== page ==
Skiers: It better snow

Junior Ryder Hathaway enjoys the opening of Killington in late October. Skiers and snowboarders are hoping for a snowier winter than the one Vermont got last year. Photo courtesy of Killington TV

Vermont means cold, and cold means winter, and winter means snow. Right?

Well, after last winter’s lackluster snowfall, no one is sure of anything anymore.

In 2016, Killington Resort has received a total of 70 inches of snow from January through today. Twelve of those inches fell on Oct. 28 and made up the largest individual snow event of 2016 thus far, according to

The previous highest snow total of 2016 was an underwhelming seven inches on Feb. 26.

Killington opened to season pass holders on Oct. 25, and to the general public on Oct. 26. Junior Ryder Hathaway has already taken advantage of the early season snow.

“I’ve gone three days on snow so far and it’s been really great,” he said. “The first week of Killington was super awesome, with a great mixture of natural and man made snow, which made for super great riding conditions.”

Although man-made snow helped Killington and other mountains make it through the winter last year, some help from Mother Nature would be greatly appreciated.

“I’m hoping this season will bring more natural snow, with plenty of pow days, and great times with all of my buddies,” Hathaway added.

But perhaps no one wants snow more than the Castleton University alpine and Nordic ski teams.

“Last season could not have been a worse time to try and start a Nordic ski team, but we survived,” said Castleton’s Nordic skiing head coach Marty Maher. He explained that the team was able to train at Mountain Top in Chittenden and in Middlebury last season, but never on the rail trail here on campus.

“Our first few races last year were relay races on shorter courses due to lack of snow. We are just hoping that we will not have to go through that again this year,” he said. “Everybody in the east was in the same situation and when we did get a little more snow to ski on, we lost a race due to the cold temperatures.”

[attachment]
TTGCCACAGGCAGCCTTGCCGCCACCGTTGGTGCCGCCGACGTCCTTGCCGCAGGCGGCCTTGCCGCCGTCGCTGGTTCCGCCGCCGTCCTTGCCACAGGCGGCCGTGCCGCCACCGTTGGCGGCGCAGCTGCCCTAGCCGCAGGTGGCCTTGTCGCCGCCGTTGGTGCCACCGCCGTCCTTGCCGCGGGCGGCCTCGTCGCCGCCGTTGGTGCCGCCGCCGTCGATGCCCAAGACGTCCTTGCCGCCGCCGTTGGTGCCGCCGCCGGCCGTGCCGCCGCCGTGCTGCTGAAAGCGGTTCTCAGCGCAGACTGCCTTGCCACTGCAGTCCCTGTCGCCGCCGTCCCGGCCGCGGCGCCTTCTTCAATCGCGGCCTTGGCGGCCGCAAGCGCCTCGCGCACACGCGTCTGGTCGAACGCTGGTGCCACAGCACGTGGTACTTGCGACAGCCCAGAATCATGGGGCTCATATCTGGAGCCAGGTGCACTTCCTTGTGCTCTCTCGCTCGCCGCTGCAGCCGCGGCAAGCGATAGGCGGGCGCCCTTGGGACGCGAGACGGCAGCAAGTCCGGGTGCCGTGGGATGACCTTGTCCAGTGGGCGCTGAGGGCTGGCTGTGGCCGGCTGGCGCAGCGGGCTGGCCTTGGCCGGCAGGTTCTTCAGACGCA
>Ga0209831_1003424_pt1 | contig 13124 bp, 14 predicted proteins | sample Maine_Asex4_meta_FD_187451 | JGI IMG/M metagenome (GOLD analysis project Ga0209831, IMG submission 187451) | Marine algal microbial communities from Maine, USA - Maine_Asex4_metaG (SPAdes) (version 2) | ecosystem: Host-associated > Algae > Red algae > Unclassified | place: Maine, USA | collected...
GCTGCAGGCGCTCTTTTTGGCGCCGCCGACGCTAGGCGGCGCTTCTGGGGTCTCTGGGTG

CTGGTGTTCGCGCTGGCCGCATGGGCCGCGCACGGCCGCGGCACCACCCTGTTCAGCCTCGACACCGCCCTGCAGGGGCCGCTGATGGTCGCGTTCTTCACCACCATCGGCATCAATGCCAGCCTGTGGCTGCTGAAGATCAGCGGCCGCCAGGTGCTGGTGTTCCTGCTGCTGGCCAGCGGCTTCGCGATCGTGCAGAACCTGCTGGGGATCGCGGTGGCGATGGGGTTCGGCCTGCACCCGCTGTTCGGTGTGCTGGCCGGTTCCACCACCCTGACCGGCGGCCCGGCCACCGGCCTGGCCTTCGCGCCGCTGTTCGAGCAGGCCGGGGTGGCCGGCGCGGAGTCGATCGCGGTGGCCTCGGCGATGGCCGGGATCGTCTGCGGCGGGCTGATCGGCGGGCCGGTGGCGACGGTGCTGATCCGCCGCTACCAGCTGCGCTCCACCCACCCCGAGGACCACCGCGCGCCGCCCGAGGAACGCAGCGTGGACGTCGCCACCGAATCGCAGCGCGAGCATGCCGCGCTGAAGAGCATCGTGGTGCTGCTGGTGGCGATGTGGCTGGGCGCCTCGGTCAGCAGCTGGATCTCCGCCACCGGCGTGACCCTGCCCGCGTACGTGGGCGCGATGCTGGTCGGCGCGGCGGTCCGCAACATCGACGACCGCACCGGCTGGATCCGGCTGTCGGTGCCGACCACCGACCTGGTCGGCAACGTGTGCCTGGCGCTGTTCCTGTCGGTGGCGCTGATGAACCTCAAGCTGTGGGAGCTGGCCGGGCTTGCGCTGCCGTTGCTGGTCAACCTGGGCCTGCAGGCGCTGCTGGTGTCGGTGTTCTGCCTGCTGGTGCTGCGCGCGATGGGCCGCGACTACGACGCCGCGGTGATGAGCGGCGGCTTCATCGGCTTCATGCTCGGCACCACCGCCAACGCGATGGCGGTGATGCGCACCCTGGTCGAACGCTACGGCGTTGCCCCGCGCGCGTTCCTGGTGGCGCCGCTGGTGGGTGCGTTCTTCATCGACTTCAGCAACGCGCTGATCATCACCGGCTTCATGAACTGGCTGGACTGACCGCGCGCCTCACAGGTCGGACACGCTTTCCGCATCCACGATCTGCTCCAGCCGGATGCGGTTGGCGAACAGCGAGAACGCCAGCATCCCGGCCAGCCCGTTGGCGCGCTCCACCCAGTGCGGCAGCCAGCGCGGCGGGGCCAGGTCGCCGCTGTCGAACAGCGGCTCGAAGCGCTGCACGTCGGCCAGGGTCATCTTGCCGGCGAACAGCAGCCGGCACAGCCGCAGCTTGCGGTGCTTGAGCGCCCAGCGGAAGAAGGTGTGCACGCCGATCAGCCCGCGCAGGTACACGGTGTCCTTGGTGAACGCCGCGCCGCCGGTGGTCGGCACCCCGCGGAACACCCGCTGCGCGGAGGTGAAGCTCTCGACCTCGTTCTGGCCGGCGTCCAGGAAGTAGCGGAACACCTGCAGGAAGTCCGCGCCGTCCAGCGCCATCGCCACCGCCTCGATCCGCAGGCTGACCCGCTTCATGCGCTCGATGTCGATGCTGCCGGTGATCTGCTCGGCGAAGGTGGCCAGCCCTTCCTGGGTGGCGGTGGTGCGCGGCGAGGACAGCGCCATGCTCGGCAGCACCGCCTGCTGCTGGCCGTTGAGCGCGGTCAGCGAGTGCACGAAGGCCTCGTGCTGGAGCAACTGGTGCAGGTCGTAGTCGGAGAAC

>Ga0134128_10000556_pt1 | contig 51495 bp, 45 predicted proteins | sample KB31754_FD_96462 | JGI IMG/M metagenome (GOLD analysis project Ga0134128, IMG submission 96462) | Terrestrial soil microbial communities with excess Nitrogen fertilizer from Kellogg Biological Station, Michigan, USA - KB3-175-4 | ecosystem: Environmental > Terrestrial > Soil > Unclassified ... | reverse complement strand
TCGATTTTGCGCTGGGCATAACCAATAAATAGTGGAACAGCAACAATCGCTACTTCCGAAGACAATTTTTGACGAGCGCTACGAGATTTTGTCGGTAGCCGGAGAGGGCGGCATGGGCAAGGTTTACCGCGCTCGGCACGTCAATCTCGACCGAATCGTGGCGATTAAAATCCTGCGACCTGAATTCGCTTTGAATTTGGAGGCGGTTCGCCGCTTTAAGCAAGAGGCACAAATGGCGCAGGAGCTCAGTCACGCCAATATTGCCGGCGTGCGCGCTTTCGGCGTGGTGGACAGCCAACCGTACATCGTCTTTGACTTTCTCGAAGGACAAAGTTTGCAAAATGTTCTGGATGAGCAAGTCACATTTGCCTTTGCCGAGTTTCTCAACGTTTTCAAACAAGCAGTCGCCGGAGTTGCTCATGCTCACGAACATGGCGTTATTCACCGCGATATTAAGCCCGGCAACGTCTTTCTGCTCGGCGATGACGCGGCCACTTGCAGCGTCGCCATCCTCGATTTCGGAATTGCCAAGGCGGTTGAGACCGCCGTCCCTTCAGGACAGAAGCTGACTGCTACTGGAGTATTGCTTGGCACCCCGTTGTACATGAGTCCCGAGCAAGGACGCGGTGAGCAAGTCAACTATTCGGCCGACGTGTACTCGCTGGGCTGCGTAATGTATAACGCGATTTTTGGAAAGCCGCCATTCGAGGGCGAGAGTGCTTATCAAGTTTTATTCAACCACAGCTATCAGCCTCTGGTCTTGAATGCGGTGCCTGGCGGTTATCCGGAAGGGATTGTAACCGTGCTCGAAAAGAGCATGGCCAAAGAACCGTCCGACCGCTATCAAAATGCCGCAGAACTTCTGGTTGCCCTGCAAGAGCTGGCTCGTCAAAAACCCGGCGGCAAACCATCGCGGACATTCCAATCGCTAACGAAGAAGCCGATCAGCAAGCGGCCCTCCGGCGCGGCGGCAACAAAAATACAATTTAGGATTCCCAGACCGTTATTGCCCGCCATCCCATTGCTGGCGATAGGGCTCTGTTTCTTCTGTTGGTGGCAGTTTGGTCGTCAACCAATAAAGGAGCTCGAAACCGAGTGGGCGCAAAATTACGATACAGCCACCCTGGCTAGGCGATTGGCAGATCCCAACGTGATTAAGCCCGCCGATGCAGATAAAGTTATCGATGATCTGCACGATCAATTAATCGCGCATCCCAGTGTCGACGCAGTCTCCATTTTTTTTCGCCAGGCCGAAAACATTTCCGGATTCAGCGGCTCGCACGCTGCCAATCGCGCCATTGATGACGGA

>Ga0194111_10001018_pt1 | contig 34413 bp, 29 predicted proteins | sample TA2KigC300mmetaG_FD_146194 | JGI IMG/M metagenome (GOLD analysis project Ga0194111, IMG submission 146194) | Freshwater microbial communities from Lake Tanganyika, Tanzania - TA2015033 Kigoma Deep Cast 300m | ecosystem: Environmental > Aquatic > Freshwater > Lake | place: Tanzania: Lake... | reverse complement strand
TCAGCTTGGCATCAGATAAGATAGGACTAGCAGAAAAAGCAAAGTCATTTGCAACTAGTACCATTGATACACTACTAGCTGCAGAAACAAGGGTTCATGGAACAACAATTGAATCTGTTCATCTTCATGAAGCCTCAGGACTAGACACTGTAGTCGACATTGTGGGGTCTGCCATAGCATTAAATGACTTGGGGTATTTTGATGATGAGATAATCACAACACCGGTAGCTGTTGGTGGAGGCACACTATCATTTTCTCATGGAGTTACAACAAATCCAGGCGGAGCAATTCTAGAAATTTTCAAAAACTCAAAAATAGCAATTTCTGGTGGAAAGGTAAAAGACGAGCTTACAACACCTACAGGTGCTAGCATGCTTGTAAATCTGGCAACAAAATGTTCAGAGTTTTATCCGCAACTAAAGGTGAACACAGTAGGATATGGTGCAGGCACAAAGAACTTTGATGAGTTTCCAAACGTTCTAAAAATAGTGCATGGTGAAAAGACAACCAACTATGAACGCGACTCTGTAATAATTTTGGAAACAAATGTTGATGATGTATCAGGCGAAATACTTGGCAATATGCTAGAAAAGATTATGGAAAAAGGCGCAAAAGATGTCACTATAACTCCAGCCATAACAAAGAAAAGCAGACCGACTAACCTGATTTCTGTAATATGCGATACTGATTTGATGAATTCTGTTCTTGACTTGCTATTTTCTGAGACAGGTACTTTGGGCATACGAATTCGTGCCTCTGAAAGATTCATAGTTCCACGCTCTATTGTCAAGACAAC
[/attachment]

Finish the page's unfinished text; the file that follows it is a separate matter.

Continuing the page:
Eight new recruits joined five returners for the team’s second season, and they started dry land training using roller skis in mid-October. They have a goal of making it to Nationals in Bend, Oregon in March, which will be made easier with natural snow to train on.

Freshman Carley Patch, a new recruit on the women’s Nordic team, is looking forward to improving as an athlete and competing at the collegiate level, which will be made easier by a good winter.

“It better snow or else,” Patch joked when being asked what her hopes are for this winter’s weather.

Members of the Castleton alpine ski team are also hoping for a snowy winter.

Many have skied at Killington already, but the team as a whole has not trained on snow yet as there is still limited terrain open, said head coach Chris Eder.

“Last season our skiers didn’t really have an opportunity to get out on snow much in November or even December, so we had a lot of catching up to do prior to our first collegiate races in early January,” Eder said adding that he hopes the early-season cold temperatures will allow more mountains to open before the semester is over. “Regardless, it is nice to have this opportunity for our skiers to get out on their own and put some miles under their skis.”

Cold temperatures are especially desired early this season because Killington will host the Audi FIS Ski World Cup Ladies Giant Slalom and Ladies Slalom events Nov.26-27, featuring the world’s elite women skiers.

“The last time an eastern ski area hosted an FIS World Cup race was in 1991 at Waterville Valley in New Hampshire.  Having continued cold temperatures for snowmaking and natural snow is crucial to make this happen,” Eder said. “This will be huge for ski racing in the east and Vermont.”

In December, Killington will also host the Special Olympics USA training camp where athletes from across the United States will train before heading to Austria for the World Games.


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